Last night I spent two and a half, YES, two and a HALF hours tuning my skis, my friend Kurt Fehrenbach kept coming out to check on them, nope, not sharp yet, keep going. At least I'm finally not afraid of my file! Got em' good and sharp, because we'd been told that the snow surface was just about as hard and icy as it could get. "They injected it." we were warned. I didn't know what that meant, but it didn't sound good.

The day was full of firsts for me, this one being that we were getting to the course on bicycles, as parking is very limited, so I had a borrowed bike with studded snow tires, and I followed Kurt, skis casually slung over his shoulder, as I slipped and sided and struggled just to stay upright over to the chair lift in the dark, headlamp illuminating Kurt in the near distance.

Thanksgiving day, the day before, had been dry, and sunny, with a very thin cover of natural snow up high, and some man-made down further on the mountain. The World Cup course was in great condition, they had it just the way they wanted it, it turns out, "injecting" the course means very soggy work, where a couple of guys haul a pipe with long spikes and a huge hose down the hill, stab the spikes into the snow and inject water under the get the man made snow to firm up just right. The injector goes from 10" to 2' under the snow surface and pumps water into the snow, just enough that it isn't running down under the snow, but bonding the snow crystals together.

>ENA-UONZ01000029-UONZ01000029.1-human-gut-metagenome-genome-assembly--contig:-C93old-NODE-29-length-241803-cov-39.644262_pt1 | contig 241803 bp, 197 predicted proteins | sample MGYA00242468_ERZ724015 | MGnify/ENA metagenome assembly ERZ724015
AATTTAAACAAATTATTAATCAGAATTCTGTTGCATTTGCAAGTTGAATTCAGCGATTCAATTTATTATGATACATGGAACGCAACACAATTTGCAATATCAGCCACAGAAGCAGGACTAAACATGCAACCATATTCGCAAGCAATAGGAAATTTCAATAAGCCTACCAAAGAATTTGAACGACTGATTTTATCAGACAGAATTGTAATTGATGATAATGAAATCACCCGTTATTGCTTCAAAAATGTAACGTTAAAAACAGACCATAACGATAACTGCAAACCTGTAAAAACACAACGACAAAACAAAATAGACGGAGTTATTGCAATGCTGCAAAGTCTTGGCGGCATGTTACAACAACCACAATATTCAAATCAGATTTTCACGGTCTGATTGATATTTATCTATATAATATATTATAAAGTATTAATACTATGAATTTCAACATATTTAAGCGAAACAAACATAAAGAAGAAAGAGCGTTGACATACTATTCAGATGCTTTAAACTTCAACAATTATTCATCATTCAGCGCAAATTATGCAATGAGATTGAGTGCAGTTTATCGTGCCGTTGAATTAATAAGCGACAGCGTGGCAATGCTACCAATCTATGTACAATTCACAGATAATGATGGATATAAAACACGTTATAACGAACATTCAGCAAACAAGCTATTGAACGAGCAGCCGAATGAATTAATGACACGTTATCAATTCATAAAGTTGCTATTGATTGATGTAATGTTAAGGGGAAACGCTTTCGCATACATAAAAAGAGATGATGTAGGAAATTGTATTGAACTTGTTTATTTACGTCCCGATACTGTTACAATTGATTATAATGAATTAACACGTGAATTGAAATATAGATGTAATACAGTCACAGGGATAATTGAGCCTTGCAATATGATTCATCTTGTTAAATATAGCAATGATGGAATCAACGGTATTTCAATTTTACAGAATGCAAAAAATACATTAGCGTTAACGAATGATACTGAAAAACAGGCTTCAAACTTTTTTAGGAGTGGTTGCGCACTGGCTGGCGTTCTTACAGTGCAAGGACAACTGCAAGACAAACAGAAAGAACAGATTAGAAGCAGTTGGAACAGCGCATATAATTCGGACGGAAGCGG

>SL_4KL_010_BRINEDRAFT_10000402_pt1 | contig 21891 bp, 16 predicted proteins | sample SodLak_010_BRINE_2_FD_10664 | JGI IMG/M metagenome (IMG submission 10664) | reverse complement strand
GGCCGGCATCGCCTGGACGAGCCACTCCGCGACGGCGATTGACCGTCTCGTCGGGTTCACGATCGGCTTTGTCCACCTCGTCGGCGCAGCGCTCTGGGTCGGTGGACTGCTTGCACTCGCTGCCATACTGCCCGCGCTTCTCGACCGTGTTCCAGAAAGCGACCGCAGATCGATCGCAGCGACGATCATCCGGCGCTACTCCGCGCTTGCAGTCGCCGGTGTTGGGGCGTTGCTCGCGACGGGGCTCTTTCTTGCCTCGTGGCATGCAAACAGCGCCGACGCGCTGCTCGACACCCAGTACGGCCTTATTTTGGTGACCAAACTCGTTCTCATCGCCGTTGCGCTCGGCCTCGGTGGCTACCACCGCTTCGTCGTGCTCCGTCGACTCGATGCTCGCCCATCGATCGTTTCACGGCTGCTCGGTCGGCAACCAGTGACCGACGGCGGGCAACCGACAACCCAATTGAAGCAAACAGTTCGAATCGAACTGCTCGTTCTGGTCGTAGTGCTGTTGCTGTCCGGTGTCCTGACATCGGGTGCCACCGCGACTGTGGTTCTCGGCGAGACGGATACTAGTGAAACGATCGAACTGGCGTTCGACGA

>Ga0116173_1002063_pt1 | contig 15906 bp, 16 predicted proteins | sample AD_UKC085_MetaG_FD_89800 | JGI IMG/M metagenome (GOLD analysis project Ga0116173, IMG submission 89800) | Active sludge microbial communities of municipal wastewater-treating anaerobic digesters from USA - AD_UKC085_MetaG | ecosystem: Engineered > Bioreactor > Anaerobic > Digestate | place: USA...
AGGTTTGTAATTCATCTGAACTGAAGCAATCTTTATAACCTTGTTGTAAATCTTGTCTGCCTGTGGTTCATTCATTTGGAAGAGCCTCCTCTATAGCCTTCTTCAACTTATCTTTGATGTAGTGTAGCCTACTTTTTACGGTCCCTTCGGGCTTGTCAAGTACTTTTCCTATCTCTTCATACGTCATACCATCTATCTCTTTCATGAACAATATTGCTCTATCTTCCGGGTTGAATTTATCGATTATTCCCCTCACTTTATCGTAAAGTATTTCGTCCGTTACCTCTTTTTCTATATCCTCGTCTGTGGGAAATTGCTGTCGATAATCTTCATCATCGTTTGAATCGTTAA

I had gone up the day before and met Mike Haas, who was coordinating the slip crews. A slip crew is a group of people, in this case, Aspen/Snowmass instructors who were all very high level skiers, who go out after each racer and side-slip down the course to smooth out any ruts or holes, and to push any piled up snow away from the gates.

My friend and mentor Megan had posted on her Facebook page, when everyone started freaking out about the lack of snow for opening weekend, "Don't worry, we have a World Cup race, OF COURSE it will snow!" And it did, much to the glee of the skiers in town, but not at all what you want on a perfectly prepped race course.

Practice for the racers had been canceled due to heavy snowfall, and here we are now, 5am, riding a chair lift in the dark, wearing headlamps. The town is asleep, the course is already buzzing with silent, concentrated activity. People are shoveling, side-slipping, and preparing the course as much as they can in the dark.

Riding a chair lift in the dark is an amazing experience, I've only done it once before for the Torchlight Parade at Bridger Bowl in Montana, where I teach skiing, and it was eerily beautiful then as now. Now, It is lightly snowing, my headlamp catching the occasional flake as the storm that dumped 10" or more on the hill the day before begins moving off. Gliding over the trees, Kurt and I swing in our chair, turn off the headlamps and keep eyes out for tiny dots of light sliding down the incredibly steep and icy GS course.